Microclimates by PostlerFerguson


These conceptual cooling units by London designers PostlerFerguson would be made from 3D-printed sand.

Called Microclimates, the pods would be printed layer by layer on a large rapid-prototyping machine using locally sourced sand and a magnesium binging agent.

Water evaporating from the porous material would lower the temperature of the sand, in turn cooling the air as it flows through each pod.

A complex internal structure would create a large surface area for this heat exchange to take place efficiently.

The project was designed for Dubai gallery and studio Traffic.

More about PostlerFerguson on Dezeen »

The information below is from the designers:

Microclimates/Postlerferguson 2010

What strikes us about Dubai is the energy and technological sophistication of the city that has arisen in the last few decades in one of the most ancient areas of human civilization. Dubai’s architecture is striking not only for its design, but also for the leaps in construction technology employed to realize it.

Our proposal draws on both the hypermodern, global city of today and the traditional building techniques that are ancient Dubai’s heritage. Microclimates is not just an installation, but a building language that can be reused again and again to create new public spaces. Traditional Islamic architecture dealt sustainably with the harsh desert climate by careful control of light and airflow through elements such as the masharabiya, wind towers, and earthen walls.

Microclimates are built up layer by layer out of locally sourced sand combined with a magnesium based binder. Using custom software, Microclimates is based on a three-dimensional interpretation of the masharabiya built from local sand by using a large scale rapid prototyping machine (developed by D-Shape), with a complex internal structure whose large internal surface area efficiently conditions air passing through it by evaporative cooling.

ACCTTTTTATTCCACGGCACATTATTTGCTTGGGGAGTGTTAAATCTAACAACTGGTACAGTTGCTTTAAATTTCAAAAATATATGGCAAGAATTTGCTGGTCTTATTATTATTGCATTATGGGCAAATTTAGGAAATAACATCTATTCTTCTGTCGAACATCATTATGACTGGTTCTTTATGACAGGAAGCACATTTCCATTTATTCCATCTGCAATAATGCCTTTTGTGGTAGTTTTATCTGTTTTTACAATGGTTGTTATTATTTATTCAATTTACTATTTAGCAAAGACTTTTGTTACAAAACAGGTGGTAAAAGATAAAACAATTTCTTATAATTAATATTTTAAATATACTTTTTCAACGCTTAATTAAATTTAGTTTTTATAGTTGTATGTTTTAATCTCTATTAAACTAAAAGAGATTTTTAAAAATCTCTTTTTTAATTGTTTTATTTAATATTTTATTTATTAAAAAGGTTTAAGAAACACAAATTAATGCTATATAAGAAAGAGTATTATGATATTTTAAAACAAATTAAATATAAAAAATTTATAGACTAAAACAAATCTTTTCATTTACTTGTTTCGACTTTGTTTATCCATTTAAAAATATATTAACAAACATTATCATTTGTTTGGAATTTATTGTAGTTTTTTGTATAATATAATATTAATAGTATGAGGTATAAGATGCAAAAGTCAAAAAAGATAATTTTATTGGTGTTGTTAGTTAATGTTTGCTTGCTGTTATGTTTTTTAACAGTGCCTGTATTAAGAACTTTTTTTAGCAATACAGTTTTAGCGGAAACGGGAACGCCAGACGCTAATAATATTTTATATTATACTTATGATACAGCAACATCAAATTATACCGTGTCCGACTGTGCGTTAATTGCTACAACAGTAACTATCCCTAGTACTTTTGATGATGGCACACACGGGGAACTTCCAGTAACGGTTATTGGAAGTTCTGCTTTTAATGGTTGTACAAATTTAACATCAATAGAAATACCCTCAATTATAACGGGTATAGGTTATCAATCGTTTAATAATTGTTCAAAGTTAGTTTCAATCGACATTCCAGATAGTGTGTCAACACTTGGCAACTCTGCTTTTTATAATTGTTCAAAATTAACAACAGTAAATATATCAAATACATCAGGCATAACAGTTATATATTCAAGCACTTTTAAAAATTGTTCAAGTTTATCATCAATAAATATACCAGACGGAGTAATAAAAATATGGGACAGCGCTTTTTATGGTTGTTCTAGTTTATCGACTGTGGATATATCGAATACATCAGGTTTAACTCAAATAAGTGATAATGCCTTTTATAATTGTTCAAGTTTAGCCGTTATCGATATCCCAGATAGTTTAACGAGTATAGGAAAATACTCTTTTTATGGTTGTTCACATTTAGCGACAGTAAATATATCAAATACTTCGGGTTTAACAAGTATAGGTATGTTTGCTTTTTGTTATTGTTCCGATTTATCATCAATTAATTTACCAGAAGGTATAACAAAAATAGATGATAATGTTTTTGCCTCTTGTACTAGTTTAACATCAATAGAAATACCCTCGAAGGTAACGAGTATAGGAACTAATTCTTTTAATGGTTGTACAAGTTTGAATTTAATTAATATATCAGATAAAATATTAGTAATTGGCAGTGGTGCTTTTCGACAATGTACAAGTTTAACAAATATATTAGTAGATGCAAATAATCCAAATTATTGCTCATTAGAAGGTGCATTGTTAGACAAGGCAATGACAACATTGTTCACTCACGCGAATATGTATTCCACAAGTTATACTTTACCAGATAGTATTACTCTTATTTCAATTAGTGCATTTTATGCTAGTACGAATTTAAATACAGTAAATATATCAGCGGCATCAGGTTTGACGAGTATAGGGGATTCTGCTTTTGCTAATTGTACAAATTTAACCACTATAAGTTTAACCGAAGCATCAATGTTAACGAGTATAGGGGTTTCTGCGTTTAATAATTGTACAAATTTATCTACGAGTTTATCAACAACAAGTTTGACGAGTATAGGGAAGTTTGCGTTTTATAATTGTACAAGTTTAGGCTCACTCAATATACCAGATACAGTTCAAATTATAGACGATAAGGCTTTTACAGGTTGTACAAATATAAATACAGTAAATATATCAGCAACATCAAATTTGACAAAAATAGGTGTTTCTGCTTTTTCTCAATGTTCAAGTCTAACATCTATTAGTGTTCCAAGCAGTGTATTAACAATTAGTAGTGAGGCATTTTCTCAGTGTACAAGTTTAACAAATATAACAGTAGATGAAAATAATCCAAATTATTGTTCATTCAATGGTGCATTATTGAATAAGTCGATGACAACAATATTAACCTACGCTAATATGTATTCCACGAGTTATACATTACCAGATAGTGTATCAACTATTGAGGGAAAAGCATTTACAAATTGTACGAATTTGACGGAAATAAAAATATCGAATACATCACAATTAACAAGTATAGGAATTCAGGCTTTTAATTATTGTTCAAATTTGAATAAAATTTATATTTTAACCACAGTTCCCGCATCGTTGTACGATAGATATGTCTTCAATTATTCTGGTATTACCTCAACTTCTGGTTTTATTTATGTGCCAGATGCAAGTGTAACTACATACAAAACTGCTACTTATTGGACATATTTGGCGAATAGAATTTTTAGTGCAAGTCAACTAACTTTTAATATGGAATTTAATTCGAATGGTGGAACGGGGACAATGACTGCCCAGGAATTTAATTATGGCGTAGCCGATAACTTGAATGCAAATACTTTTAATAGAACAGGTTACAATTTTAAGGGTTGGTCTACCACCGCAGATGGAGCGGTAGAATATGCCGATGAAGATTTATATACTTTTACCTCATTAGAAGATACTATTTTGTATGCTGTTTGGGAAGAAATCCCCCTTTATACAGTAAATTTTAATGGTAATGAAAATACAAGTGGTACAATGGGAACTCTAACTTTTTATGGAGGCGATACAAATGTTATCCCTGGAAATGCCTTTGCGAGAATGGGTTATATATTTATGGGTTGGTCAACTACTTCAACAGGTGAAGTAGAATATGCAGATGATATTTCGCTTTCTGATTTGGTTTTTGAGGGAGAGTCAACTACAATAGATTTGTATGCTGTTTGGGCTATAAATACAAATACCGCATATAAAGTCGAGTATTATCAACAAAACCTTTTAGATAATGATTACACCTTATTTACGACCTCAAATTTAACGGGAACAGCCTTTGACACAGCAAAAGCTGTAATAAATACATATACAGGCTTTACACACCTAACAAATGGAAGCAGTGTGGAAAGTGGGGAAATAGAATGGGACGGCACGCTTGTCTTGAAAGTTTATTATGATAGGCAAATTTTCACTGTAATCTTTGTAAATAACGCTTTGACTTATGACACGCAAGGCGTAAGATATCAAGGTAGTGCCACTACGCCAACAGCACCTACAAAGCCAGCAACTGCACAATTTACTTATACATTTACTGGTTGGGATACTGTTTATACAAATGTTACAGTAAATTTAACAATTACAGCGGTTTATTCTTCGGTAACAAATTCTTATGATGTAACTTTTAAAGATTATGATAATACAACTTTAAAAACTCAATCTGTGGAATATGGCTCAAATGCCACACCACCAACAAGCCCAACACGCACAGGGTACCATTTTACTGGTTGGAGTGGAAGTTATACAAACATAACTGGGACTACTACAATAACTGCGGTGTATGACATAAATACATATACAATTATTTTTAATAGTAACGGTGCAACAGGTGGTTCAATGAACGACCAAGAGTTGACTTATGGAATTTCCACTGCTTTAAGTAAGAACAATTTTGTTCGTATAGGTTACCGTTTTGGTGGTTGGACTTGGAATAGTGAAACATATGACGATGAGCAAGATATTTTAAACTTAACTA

Combining the principals behind these ancient building elements with the most advanced computer-aided manufacturing techniques, we are able to create new methods of construction that draw on the aesthetic and sustainable benefits of traditional buildings to realize a modern vision of what 21st century architecture in Dubai could achieve.

See also:


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Posted on Monday November 29th 2010 at 12:46 pm by . Copyright policy | Comments policy

  • what is this cooling? I don't get it.
    Is it supposed to cool the ambient air in a courtyard?

    Does it have a water source? cause all I can see it doing is acting as a strange way of wasting water/a humidifier?

  • waterbug

    I think it's an interesting idea and the (simple) sculptural forms appeal to me. However, my gut instinct is that you would not get the full benefit of the surface area towards the core. Air flow through would probably take place but much reduced in speed and volume due to the resistance created by the small openings and therefore you wouldn't really take advantage of a lot of the surface area. You would really need to do some air flow studies and/or full-size mock ups to validate the concept. I'd be particularly interested in the thermal gradient across the volume. I also don't entirely understand how you utilize the heat exchange — in other words, how do you transfer the heat out of an occupied space using this? Is supposed to work like a typical cooling tower with coolant loops?

  • Matt

    Haven't people been doing this with hessian for centuries (the Coolgardie safe)? Seems woven fabric might create a more complex surface area.

  • PJN

    Is this another complex solution to simple problem? heavyweight buildings with small openings, ground coupled cooling powered by thermal chimneys/windcatchers and a fountain in the shady courtyard have been working in hot dry climates for years. why re-invent the wheel?

    But if someone can make em cheply and they work better then fine

  • It's nice!

    I like the way these guys are playing with fantasy and reality in their practice.

    (and I for one am looking forwards to checking out the power of the 'binging agent'. )

  • Linette Lyle2

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